Posts Tagged ‘burren’

Local, Fresh, Foraged and Homegrown!

Thursday, November 1st, 2012

072056055205210531The  Burren Ecotourism Food Fayre was a great success! Part of the Burren Winterage Festival last weekend in North Clare, the Food Fayre was an intimate gathering of local food enthusiasts promoting all that is unique and special about producing something very special in the Burren.  Local businesses such as Fabiola’s Pattisserie, The Burren Smokehouse, St. Tola’s Cheese, Burren Free Range Pork, and  Burren Food and Wine gave tastings. Local vendors who sell at the area’s numerous Farmers Markets, like Adva The Bread Lady with her sourdoughs and fabulous truffles,  Cate Conway with her gluten free baking and Roshan Groves with her unique products  sold their wares and some entered the masterchef competition. I was honored to be one of the judges, along with Sila Nic Chonaonaigh of TG4’s Garrai Glas and Sally McKenna of Bridgestone Guides. We were presented with 25 dishes to sample. After tasting the first few we realized we had some outstanding cooks and would create a few different categories of winners. Special commendation went to Cate Conway for her butternut Squash and Pumpkin Quiche made with a rice flour pastry. Roshan Groves won for her Red Epicure Broad Bean and Tomato Casserole. Roshan and her partner, Peter, grew all the ingredients in Fanore, including the chili peppers and lemons!  Gemma Dowling’s Quince Jelly and a Blackberry Mousse with Hazelnut Macaroons and an Apple Brack  also won. What made these dishes so special? Local, fresh, foraged and home grown products. It can all be done right here in the Burren, under the most challenging of weather conditions! The Burren Masterchef  award went to Richard Morrison of Maurices Mills.  A boned out Rack of Goat with Blackberry and Sloe Gin Jus and Braised Red Cabbage cooked to perfection.   All of the ingredients were either reared, grown or foraged by Richard and his family or produced in Ireland. Ok, this is Vegetarian Ireland so I won’t get into the details of the goat and black pudding, but fair play to Richard for really understanding what local, homegrown, fresh and supporting your fellow producers is all about.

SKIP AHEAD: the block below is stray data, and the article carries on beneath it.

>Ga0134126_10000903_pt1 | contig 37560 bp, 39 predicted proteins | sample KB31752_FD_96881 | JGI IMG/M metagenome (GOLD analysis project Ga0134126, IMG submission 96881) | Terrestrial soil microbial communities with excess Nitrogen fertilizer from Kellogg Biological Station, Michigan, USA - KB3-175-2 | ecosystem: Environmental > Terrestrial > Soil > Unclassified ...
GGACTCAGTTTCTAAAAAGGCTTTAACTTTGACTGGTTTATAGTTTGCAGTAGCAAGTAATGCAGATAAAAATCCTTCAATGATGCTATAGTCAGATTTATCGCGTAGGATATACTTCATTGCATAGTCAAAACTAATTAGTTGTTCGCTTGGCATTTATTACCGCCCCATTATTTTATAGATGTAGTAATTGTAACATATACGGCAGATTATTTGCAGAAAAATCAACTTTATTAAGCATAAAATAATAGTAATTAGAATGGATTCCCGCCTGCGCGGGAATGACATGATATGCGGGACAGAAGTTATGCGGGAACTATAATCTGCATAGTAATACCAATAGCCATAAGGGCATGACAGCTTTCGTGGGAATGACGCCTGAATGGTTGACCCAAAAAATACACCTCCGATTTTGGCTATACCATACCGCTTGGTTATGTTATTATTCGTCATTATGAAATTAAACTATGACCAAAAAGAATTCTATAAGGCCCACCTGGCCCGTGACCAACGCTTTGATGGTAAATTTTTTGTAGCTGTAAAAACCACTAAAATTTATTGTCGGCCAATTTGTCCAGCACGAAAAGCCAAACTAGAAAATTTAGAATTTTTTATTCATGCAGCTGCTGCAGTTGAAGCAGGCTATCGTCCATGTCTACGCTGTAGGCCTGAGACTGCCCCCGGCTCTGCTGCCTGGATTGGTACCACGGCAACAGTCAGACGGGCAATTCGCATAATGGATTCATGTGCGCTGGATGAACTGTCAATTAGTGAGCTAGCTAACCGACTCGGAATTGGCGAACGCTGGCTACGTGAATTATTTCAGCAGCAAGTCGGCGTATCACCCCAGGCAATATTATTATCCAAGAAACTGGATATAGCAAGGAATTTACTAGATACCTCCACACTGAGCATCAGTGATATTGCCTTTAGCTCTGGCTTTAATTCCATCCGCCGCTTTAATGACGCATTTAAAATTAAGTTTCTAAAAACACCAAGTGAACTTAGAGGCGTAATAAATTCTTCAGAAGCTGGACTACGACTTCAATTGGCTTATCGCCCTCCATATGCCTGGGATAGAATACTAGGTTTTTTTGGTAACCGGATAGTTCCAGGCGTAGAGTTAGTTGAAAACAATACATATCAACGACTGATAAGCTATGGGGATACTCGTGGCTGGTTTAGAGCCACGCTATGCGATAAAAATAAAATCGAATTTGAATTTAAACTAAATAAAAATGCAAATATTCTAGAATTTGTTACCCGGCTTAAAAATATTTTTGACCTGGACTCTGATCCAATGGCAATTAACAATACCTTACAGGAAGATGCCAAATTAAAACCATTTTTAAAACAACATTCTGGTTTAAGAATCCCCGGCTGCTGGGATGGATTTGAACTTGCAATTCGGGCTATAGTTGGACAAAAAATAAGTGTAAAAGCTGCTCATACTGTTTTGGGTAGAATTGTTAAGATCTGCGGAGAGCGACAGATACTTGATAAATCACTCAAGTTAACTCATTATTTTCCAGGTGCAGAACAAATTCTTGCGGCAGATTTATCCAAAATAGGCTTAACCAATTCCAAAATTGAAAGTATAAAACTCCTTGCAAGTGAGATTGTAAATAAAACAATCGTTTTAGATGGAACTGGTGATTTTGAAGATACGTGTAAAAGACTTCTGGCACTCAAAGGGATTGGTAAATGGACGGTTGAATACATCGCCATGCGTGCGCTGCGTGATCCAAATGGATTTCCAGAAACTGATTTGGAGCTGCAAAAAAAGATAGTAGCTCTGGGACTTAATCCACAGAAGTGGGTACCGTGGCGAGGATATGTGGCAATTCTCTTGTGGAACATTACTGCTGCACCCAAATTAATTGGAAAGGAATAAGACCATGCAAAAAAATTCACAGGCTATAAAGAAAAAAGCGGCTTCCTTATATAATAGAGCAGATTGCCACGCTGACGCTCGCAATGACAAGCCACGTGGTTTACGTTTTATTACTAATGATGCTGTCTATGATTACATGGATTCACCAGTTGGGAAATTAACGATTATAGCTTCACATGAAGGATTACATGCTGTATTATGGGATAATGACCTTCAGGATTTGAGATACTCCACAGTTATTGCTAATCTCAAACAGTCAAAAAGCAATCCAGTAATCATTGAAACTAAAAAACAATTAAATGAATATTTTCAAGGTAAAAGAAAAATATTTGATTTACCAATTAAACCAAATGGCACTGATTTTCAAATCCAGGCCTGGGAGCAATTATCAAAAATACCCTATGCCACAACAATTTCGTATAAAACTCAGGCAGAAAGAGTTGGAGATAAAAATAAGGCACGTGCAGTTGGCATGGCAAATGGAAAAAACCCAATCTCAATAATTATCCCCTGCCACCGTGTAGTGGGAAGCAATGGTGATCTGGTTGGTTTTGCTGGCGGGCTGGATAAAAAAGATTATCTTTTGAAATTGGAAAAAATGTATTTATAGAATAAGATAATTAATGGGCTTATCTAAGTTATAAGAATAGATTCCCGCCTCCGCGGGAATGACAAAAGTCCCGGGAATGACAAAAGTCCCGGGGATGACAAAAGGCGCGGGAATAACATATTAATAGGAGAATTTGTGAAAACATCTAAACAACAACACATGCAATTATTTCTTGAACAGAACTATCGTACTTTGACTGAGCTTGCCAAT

What’s in a name?

Wednesday, October 5th, 2011

Why do we have such silly names for food?   Snickerdoodles, hermits, flapjacks (in America they’re pancakes, in Ireland granola bars). Cookies are biscuits in Ireland, biscuits in America are well, biscuits! Serve ’em up with gravy, all buttery and warm. My cousin in Dingle has an old label on his pub wall from Pegs Leg, a favorite candy from the past. I’m always looking for new variations on old treats so I created one of my own – the Burren Stack. As I’m living and cooking in the Burren, I get a lot of inspiration from the organic gardens, the berries and herbs that  grace the hedgerow, the goat farmers making their cheese.   The Burren is a unique, diverse landscape in North Clare that is full of  erratic rock formations left over from the Ice Age. choco-bar1

Well, I know it’s a stretch to go from the Ice Age to a variation on a Hermit, but why not! Here’s the recipe I use at Boghill for a nice sweet dessert which is gluten and dairy free. It will appear in Coming Home to Cook Part Two, or maybe I’ll come up with a crazy name for that too!

THE BURREN STACK

Preheat oven to 180c or 350f. Butter and flour a 10″ baking pan.

Cream 1 cup soy butter with 1 cup brown sugar, 2 eggs.  Add 2 tsp. gf baking powder, 1/2 tsp. baking soda, 1 1/2 tsp. cinnamon, 1/2 tsp. cloves, 1/2 tsp. nutmeg. Mix in 1/3 cup soy milk. Sift in 2 2/3 cups gf brown rice flour. Beat until well mixed. Add 2/3 cup raisins, 2/3 cup chopped walnuts, 2/3 cup chopped dairy free chocolate bits or chocolate chips.

Bake for 35 minutes or until tester comes out clean. Let cool on wire rack, remove from pan and eat immediately! Or, if you have willpower, it will keep well wrapped for a week.